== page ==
A few years after graduation, Yang was working at an advertising agency in Toronto when he got a call from a Manhattan number. To his astonishment, they asked if he would be interested in auditioning for a Broadway revival of Miss Saigon.

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COVID-19: uOttawa to require vaccination for students living in residence

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Vaccination will be mandatory for students who want to live in residence at the University of Ottawa this year, with proof of vaccination and at least one dose required before move-in, or within two weeks of doing so if they can’t secure a shot before arriving.

Those who can’t receive a vaccine for “health-related reasons or other grounds protected under the Ontario Human Rights Code” will be able to submit a request for accommodation through the university’s housing portal, according to information on the university’s website.

Students with one dose living in residence will also have to receive their second dose “within the timeframe recommended by Ottawa Public Health.”

People who haven’t been granted an exemption and don’t get vaccinated or submit proof of having done so by the deadlines set out by the school will have their residence agreements terminated, uOttawa warns.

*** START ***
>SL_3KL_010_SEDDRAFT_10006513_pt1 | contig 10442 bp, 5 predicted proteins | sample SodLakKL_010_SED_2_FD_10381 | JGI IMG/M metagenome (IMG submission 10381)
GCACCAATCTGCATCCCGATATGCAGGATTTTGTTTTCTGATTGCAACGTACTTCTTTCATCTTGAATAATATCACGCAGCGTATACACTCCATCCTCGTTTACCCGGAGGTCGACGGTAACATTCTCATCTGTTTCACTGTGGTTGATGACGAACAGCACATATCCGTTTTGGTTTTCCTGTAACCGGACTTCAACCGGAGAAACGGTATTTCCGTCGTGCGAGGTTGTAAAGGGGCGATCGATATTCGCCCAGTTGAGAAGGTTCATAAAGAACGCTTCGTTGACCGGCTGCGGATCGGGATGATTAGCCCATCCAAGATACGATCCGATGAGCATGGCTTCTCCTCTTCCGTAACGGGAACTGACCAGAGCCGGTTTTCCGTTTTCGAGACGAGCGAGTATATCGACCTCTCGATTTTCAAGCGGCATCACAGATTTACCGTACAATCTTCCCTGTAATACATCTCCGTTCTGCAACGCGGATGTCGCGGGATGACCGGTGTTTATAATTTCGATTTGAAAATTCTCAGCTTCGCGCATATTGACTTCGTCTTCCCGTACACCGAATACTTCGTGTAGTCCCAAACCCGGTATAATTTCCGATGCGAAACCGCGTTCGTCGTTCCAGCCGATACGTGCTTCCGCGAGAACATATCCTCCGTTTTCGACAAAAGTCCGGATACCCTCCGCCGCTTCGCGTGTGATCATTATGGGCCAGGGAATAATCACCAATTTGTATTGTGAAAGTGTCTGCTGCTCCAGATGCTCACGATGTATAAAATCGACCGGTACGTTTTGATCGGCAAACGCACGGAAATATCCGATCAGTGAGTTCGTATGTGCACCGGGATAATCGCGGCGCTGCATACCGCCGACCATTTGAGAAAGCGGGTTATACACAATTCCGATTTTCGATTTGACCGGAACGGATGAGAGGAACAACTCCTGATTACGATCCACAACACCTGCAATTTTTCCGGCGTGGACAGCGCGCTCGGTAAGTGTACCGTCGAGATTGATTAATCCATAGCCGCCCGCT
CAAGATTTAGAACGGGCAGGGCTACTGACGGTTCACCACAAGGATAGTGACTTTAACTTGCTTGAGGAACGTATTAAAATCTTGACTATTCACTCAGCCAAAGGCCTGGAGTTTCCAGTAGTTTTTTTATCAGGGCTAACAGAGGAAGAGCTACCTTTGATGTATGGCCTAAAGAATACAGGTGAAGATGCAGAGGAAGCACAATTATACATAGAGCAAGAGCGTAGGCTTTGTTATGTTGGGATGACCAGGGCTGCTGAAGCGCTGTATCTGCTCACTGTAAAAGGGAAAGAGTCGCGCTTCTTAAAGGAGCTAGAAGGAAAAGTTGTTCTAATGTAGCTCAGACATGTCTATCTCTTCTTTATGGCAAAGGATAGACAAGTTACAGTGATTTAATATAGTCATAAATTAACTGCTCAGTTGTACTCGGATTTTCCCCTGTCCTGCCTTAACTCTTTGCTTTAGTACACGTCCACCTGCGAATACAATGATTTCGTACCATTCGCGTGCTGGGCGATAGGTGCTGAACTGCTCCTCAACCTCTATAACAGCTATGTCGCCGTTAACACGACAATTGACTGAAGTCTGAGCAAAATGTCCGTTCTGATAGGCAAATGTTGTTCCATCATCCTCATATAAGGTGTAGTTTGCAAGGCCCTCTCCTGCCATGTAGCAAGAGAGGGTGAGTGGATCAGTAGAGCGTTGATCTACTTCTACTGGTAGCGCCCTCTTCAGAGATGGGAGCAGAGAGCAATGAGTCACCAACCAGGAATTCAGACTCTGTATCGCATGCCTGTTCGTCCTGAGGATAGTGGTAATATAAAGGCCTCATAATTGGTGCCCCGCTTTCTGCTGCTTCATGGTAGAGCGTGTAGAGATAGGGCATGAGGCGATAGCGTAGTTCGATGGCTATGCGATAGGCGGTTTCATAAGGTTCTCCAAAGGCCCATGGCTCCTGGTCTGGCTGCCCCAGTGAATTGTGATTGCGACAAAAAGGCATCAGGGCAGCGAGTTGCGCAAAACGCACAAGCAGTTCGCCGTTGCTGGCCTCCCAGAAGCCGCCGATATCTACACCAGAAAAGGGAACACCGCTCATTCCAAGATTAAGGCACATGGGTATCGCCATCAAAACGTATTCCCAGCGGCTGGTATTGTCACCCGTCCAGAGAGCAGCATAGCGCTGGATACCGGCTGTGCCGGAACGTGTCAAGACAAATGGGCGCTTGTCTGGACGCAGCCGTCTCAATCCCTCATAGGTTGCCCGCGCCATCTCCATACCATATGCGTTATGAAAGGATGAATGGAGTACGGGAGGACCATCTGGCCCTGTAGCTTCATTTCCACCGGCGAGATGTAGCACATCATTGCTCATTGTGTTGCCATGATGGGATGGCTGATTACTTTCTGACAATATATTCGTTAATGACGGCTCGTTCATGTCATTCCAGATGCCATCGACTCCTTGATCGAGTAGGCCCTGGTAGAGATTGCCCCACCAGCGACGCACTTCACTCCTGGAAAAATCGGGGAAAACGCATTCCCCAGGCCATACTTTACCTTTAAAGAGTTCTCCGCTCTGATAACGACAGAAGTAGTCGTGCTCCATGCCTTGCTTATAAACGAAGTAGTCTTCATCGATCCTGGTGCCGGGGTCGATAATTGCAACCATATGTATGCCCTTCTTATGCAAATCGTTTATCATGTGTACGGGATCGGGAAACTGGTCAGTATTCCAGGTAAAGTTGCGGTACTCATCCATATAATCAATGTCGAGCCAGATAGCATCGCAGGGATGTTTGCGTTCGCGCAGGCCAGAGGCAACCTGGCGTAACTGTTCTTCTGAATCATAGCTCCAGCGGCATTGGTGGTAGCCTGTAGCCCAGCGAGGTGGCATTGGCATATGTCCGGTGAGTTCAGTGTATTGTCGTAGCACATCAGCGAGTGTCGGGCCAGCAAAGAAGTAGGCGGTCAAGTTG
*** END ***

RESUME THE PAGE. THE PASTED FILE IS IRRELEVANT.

“Medical and health professionals are clear that vaccination is the most (effective) means of protecting people and those around them,” reads a statement provided to this newspaper by uOttawa’s director of strategic communications, Patrick Charette.

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“It is precisely for this reason that the University of Ottawa is requiring all students living in residence for the 2021-2022 academic year to be fully vaccinated. The University recognizes that some students may require accommodations for a variety of reasons and will be treating exceptions appropriately.”

Faculty, staff and students are also strongly encouraged to get vaccinated, the statement notes.

“Ensuring a high vaccine coverage in all communities is critical to ensuring an ongoing decline in cases and ending the pandemic. This will be especially important with the return of students to post-secondary institutions in our region in the fall of 2021.”

Neither Carleton University nor Algonquin College is currently mandating vaccination for students living in residence, according to the websites for both schools. But uOttawa isn’t alone in its policy – Western University, Trent University, Durham College and Fanshawe College have all implemented similar requirements. Seneca College, in the GTA, is going even further, making vaccination mandatory for students and staff to come to campus, in-person, for the fall term.